As with any great tragedy, happiness comes at a cost and in one of the ballet’s most climactic moments Estevez as Mercutio, who was also making his final appearance with BalletMet, delivered a wonderfully acted and danced performance where he was both hero and jester battling and ultimately perishing at the hands of Tybalt in a swordfight. For his part, Moholt-Siebert as Tybalt nearly stole the scene with a “Joffrey Baratheon” from Game of Thrones kind of contemptibility.

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(Center) BalletMet’s Austin Moholt-Siebert and David Ward in Edwaard Liang’s “Romeo and Juliet.” Photo by Jennifer Zmuda.

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(Center) BalletMet’s Carly Wheaton and Austin Moholt-Siebert in Edwaard Liang’s “Romeo and Juliet.” Photo by Jennifer Zmuda.

The act then ended with Romeo taking revenge on Tybalt over Mercutio’s death in an unconscious fit of rage, and then guilt, as Lady Capulet (Carly Wheaton) crazed and bereft, stormed the stage and whipped her headdress into the wings in a somewhat over-the-top reaction to Tybalt’s death; suggesting perhaps there relationship was much more than just aunt and nephew.

The ballet’s third act continued the familiar tale with Romeo and Juliet waking in Juliet’s bedroom after assumingly consummating their secret marriage with Romeo still haunted by Mercutio and Tybalt’s deaths and Juliet not wanting Romeo to go. The pair engaged in another marvelously-crafted and passionate pas de deux.  Later in the scene, after Romeo’s departure, Juliet’s parents forced the issue of her marriage to Paris and Benz showed more of her brilliance conveying in her every step, gesture and heartbreaking tear, the very essence of Shakespeare’s words on the young heroine’s torn state of emotion.

After seeking solace from Friar Lawrence who gave her a potion to fake her own death, Juliet returned to her bedroom where she was visited by the ghosts of Mercutio, as sort of an angel one shoulder telling her not to take the potion, and Tybalt, the devil on her other shoulder urging to take it, which she does.

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BalletMet’s David Ward and Adrienne Benz in Edwaard Liang’s “Romeo and Juliet.” Photo by Jennifer Zmuda.

The ballet’s final scene at the Capulet family tomb brought the tragic tale to its inevitable conclusion as Romeo and Paris faced off in a knife fight at the alter Juliet’s seemingly lifeless body lay with Romeo the lone survivor. Liang then wrapped up the story and the lover’s fates with a rarely used ending in U.S. productions where Romeo sees Juliet wake up from her fake-death coma seconds before he succumbs to the very real poison he just drank to be with her in the afterlife. What must he be thinking in that brief moment? Ward gave us both elation and resignation in seconds it took for that reunion to play out. Benz then true to her character’s grief and determination to forever be with Romeo grabbed Paris’ knife and ended her own life.

A triumph by most any standard of measure, BalletMet’s Romeo and Juliet with its brisk pacing, easy-to-follow story progression and relatable characters would surely resonate with even the most neophyte dance goer. Add to that finely constructed, world-class choreography, perhaps the best ballet score ever written played with heart by the Columbus Symphony Orchestra, rich looking sets and costumes and great dancing led by the spellbinding performances of Benz and Ward, and even the most persnickety of balletomanes would have a hard time resisting the production’s allure.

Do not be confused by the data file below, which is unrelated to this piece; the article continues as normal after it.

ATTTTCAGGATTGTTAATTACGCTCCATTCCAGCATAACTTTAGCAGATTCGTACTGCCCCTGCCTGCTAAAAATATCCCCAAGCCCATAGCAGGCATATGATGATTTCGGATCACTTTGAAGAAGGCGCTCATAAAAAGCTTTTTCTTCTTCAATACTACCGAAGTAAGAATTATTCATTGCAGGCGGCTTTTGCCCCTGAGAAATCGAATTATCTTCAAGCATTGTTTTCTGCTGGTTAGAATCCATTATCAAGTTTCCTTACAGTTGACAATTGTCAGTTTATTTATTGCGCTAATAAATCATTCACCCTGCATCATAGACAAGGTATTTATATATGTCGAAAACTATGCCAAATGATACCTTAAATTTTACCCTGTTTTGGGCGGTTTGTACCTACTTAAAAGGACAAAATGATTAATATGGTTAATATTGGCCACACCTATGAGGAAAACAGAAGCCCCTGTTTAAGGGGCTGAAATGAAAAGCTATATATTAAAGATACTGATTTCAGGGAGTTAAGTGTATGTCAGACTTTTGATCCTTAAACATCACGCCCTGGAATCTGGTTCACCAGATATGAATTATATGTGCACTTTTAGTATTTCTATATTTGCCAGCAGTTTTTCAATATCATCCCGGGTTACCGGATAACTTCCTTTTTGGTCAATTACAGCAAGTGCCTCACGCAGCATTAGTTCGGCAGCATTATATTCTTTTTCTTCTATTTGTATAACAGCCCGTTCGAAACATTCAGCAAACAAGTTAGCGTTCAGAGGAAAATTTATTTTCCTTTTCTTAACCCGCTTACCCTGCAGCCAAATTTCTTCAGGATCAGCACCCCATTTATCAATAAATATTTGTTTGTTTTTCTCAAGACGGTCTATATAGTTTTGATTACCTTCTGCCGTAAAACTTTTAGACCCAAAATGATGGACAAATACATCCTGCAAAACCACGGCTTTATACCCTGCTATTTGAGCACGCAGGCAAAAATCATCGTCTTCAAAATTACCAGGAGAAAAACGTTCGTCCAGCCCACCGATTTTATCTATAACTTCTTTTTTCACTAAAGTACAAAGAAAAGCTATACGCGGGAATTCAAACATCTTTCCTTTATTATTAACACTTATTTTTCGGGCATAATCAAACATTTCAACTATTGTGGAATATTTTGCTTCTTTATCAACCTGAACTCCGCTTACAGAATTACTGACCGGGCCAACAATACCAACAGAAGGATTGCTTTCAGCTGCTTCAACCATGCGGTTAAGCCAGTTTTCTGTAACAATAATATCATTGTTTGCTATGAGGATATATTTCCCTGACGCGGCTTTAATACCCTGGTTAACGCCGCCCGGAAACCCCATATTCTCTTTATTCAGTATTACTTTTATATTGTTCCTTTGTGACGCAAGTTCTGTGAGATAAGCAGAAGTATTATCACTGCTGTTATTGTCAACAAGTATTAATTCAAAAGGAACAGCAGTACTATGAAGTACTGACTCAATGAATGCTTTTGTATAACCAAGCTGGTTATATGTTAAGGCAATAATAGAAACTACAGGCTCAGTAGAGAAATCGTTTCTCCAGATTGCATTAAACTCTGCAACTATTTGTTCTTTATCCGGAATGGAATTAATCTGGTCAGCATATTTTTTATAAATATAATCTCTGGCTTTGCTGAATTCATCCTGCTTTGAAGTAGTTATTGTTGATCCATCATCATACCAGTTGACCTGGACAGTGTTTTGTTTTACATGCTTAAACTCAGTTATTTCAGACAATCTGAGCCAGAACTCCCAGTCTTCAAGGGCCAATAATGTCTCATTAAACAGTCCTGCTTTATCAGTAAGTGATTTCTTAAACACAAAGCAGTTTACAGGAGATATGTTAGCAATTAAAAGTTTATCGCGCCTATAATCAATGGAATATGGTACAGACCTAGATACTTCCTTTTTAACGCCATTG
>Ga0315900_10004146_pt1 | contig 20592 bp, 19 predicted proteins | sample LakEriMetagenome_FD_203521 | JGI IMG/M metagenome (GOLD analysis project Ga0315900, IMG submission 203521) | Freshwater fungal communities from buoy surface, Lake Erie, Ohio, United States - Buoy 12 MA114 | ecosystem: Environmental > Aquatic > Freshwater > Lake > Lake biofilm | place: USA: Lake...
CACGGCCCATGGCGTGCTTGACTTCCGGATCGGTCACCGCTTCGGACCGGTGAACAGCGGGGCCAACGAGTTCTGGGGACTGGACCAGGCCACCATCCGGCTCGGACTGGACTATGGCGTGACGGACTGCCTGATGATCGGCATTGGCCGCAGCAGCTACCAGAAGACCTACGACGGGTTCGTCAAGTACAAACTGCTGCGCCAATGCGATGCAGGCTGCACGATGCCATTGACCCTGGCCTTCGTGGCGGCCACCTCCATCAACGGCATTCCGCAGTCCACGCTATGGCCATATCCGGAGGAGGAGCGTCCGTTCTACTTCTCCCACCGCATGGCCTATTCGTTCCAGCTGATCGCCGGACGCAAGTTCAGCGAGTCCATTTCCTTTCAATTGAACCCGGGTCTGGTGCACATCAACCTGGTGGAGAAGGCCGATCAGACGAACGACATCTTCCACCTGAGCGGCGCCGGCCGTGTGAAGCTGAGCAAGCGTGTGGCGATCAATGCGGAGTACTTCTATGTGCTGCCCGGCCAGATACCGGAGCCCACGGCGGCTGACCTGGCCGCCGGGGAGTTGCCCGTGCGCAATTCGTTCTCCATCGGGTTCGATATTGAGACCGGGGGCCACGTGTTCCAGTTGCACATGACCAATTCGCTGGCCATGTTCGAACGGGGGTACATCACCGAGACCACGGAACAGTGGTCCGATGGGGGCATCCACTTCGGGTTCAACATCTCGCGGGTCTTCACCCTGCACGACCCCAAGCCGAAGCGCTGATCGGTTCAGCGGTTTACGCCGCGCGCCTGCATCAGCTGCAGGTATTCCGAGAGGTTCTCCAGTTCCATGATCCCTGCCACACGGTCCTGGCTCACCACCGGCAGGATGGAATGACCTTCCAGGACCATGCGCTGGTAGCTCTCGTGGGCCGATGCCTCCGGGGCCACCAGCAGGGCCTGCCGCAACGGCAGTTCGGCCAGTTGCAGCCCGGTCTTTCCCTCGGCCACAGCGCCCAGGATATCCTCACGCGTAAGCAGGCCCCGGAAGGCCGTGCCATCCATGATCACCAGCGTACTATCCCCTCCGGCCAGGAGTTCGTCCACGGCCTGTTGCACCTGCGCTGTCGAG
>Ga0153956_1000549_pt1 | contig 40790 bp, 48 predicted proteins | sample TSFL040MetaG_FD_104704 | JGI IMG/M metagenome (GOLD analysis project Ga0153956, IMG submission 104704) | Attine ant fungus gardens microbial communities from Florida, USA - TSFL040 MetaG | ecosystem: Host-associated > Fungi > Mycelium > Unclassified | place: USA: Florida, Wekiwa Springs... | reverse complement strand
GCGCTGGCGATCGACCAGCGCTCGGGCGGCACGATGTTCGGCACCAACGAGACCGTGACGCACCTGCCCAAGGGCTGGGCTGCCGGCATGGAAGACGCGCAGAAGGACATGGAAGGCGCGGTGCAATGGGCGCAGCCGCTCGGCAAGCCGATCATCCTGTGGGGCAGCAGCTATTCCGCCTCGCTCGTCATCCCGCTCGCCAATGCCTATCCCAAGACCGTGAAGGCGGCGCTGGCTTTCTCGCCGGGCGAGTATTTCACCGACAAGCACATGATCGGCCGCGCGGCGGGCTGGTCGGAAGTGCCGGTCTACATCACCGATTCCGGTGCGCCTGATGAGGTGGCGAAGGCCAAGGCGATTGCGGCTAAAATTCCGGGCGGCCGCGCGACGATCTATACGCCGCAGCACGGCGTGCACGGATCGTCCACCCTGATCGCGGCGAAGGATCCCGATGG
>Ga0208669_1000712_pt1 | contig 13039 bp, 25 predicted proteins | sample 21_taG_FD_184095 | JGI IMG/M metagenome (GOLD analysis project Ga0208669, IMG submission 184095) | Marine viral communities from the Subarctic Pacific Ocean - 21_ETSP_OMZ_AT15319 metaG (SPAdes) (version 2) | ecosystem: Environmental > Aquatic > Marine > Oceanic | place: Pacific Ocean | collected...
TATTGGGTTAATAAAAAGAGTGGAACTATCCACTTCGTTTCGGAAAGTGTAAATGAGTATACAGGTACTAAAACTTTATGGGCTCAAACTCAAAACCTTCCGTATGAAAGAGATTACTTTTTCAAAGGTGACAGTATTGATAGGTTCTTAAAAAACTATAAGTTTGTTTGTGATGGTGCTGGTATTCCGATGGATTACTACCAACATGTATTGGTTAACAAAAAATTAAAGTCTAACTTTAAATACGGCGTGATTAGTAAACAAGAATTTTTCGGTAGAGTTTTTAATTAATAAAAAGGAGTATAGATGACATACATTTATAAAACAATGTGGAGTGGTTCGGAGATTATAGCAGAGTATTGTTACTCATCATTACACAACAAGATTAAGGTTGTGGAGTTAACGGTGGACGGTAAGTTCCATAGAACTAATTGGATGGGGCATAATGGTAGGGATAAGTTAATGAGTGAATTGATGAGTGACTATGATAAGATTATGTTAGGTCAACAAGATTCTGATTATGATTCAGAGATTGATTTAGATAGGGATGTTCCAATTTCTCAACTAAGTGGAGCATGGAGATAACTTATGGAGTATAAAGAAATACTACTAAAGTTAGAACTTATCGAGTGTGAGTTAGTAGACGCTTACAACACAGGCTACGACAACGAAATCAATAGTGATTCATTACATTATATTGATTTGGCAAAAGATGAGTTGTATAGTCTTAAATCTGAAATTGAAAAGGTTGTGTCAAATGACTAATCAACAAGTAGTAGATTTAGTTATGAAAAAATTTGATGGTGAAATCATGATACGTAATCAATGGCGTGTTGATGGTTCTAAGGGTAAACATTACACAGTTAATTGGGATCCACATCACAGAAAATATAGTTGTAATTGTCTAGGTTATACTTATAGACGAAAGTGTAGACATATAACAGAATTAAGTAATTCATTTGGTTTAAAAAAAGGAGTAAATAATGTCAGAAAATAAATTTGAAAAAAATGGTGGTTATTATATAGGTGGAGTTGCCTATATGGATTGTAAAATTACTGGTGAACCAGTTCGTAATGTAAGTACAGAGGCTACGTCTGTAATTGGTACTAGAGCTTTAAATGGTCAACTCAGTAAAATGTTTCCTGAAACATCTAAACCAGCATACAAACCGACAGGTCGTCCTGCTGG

Steve Sucato is a former dancer turned arts writer/critic. He is Chairman Emeritus of the Dance Critics Association and Associate Editor of ExploreDance.com.

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New Full-Length Productions highlight Columbus Dance Theatre’s 2015-2016 Season


CDT’s Elena Keeny and Stefani Repola. Photo by Wes Kroninger.

By Steve Sucato

There was good news for Columbus Dance Theatre on the eve of its 18th season. The Columbus, Ohio-based troupe was awarded the Greater Columbus Arts Council’s 2015 award for Artistic Excellence for organizations with budgets less than $1 million for their encore production of Claudel (2014) at the Lincoln Theatre last February.

CDT’s new 2015-2016 season entitled Murder, Movement, Music and More will be a mix of repertory favorites and brand new productions including the world-premieres of artistic director Tim Veach’s Romeo & Juliet and Hamlet Prism. 

Here’s a look:

Dancers Making Dances – October 23-24, 015 @ Fisher Theatre

The season kicks off with the return of Dancers Making Dances, where eight of CDT’s eleven company dancers take a turn at choreographing works on each other. On tap are new creations by Christian Broomhall, Erika Junod, Jaime Kotrba, Terrence Meadows, Chloe Mellblom, Alex Napoli, Stefani Repola and Seth Wilson.

Matchgirl – December 11-12, 2015 @ Lincoln Theatre

CDT’s beloved holiday classic Matchgirl returns for its 16th anniversary year, this season performed for the first time at Columbus’ Lincoln Theatre. The 90-minute family-friendly production based on Hans Christian Anderson’s short story “The Little Match Girl,” tells the tale of dying child’s hopes and dreams that are sadly dashed on earth but realized in the afterlife. Structured like that of a romantic ballet, act one, set to music by Aaron Copland, follows Anderson’s tale of the girl in her village and act two is Veach’s envisioning of her afterlife danced to John Rutter’s “Magnificat.” Some 70 students from The School of Columbus Dance Theatre and CDT’s company dancers will be accompanied by orchestra and chorus conducted by Ohio Wesleyan University’s Associate Professor of Music Jason Hiester for this heartwarming production.